Lafferty: Patrol cars used to be outfitted with what were called mobile digital terminals, which were large and heavy. Some vehicles are still equipped with them. But now cars are outfitted with smaller, lighter computers. I’m thinking of durable Surface Pros and iPads, which sit in the cars, and officers are able to easily type on them and complete reports in the field. A second technology used in cars are mini iPads, which are a bit larger than the new iPhones, which have become bigger. Parking enforcement staff find them easy to carry for issuing citations in that they can look up plates without having to call dispatch to do it for them, and they’re able to print tickets in the field. Through a computer-generated system the software connects to our billing process, so students get citations via email and the information is sent directly to the billing office. A third technology found in campus patrol cars is cameras, which help support body camera technology.

CPM: What, if any, technologies are used for specific situations?

Lafferty: We use some of the same technologies, such as camera technology, regardless of the situation. For public events, we use newer, portable access-control devices to identify persons and their ages. We also use older, well-established technologies, such as wanding, when students are accessing an event.

Now there are mobile metal detectors that are lighter and easier to transport than those of previous generations. And state police and federal agencies are equipped with devices that detect biological and radiological particles that are much more advanced than what many institutions can afford to purchase, especially when they aren’t used every day. For campus communities hosting large-scale events that exceed their capabilities through staffing or technology, these organizations can assist with manpower and technology to help them achieve an event of that size.

CPM: What new technologies are on the horizon, and how will they enrich campus safety?

Lafferty: Body cameras will continue to advance. They clearly have an impact. From my perspective they are positive because they help support officers.

Also, access control systems, covert cameras and closed-circuit television (CCTV), continue to evolve. For example, CCTV now provides pan-tilt and higher resolution, allowing you to zoom in and pick up a license plate even at night. Similarly, infrared camera technology will continue to progress. As a result, I can only imagine that handheld devices will continue to mature, thereby complementing law enforcement response.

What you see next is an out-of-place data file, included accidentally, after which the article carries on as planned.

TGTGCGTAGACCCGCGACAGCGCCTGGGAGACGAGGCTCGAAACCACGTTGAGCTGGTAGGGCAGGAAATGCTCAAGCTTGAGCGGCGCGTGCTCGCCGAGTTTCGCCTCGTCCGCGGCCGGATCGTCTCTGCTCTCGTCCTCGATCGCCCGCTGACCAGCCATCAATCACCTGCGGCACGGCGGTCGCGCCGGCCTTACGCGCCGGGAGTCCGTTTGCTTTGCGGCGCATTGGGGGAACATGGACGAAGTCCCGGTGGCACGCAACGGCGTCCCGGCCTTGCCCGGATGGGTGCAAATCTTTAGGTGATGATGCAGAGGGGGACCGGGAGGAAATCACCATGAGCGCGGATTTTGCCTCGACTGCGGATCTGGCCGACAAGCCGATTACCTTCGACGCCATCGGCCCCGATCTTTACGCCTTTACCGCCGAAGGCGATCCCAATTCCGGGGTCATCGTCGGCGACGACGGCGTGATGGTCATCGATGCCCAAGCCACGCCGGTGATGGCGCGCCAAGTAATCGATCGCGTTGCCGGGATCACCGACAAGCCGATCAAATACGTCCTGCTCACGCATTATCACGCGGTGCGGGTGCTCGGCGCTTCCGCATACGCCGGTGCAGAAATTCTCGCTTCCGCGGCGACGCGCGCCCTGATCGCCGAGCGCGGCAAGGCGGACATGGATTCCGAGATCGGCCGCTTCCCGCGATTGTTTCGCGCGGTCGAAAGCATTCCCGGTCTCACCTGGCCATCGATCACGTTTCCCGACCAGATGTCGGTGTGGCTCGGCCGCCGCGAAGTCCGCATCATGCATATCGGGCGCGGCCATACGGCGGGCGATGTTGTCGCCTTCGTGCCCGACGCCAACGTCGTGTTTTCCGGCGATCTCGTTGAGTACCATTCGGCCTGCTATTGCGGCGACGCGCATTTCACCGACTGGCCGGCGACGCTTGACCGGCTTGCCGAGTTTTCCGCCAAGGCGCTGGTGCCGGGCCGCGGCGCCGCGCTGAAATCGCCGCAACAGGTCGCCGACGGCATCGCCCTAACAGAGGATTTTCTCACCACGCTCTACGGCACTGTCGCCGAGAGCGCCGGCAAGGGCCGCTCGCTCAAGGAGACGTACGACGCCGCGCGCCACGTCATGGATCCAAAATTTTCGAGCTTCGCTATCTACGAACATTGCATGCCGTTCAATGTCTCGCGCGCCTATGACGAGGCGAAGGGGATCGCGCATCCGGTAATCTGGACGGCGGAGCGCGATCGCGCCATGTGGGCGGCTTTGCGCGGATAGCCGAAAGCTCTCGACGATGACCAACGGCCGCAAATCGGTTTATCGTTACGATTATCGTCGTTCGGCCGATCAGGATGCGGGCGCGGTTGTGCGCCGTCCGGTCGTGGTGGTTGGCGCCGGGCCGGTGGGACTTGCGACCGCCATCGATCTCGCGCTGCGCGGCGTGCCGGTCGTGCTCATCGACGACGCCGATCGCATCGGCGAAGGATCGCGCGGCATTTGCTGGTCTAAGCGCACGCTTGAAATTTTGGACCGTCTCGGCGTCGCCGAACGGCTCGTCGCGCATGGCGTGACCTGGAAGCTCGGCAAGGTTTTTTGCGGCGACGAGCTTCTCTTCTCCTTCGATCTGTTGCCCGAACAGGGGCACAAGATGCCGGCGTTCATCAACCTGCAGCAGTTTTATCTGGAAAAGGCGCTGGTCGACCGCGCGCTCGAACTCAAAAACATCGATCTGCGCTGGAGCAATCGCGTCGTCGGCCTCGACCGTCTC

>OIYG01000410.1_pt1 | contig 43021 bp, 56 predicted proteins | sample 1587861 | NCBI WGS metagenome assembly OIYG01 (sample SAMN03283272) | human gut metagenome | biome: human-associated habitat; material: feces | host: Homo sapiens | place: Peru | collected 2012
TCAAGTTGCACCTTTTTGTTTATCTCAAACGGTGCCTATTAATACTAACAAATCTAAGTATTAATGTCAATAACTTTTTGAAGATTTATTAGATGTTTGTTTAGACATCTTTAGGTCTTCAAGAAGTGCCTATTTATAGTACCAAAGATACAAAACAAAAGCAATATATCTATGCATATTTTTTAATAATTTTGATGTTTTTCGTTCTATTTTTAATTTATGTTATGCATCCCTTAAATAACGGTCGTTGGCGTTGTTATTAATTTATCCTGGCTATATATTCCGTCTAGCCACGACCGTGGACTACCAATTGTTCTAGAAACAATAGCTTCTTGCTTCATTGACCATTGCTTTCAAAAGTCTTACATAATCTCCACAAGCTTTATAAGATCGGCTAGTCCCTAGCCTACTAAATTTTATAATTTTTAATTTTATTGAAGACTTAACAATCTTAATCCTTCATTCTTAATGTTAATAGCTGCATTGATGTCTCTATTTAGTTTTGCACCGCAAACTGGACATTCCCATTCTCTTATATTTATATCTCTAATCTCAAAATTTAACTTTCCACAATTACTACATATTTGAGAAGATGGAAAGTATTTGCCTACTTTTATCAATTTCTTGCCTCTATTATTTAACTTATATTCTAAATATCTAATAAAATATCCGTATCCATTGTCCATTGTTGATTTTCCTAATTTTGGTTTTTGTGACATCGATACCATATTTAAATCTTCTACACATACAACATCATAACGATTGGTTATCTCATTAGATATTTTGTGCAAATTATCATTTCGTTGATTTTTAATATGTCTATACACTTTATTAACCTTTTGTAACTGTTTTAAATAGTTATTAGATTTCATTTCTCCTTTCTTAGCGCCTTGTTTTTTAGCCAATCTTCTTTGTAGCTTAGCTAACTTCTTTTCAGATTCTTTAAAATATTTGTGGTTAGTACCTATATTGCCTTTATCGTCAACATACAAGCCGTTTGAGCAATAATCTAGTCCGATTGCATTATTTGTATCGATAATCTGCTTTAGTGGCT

What’s most important to campus law enforcement is making sure recruitment and retention efforts continue to improve. An example is making sure salaries are competitive and that we’re recruiting officers who understand law enforcement techniques and have strong interpersonal skills in addition to policing skills.

A problem we face is the moving away from community policing techniques. This is partly a result of homeland security being delegated to law enforcement and the diminishing resources of many local law enforcement agencies. Officers need to be part of the communities they serve: They have to build trust and have proactive responses.

CPM: What advice regarding security technologies do you have for campus police officers and administrators?

Lafferty: Stay on top of it. Continue to explore what’s available. I do that by relying on younger officers who are more equipped at comprehending what technologies are out there. It’s important to be willing to continually evolve and, within budget constraints, get the most reliable technology that truly enhances campus law enforcement, officer safety, investigative abilities, and campus community safety. Who knows what new technologies will be available and beneficial to us in the future? The one thing that is sure is that, if we don’t stay on top of it, we’ll fall behind, and that will be detrimental to both students’ and officers’ safety.

Finally, don’t rely on technology to the point of forgetting how to get out and do old-school policing. Walking a beat and interacting with students and employees so they see us beyond the uniform serve to build trust. We can have all the technologies in the world but, if we don’t have trust, policing will continue to be challenging.

This article originally appeared in the College Planning & Management July/August 2018 issue of Spaces4Learning.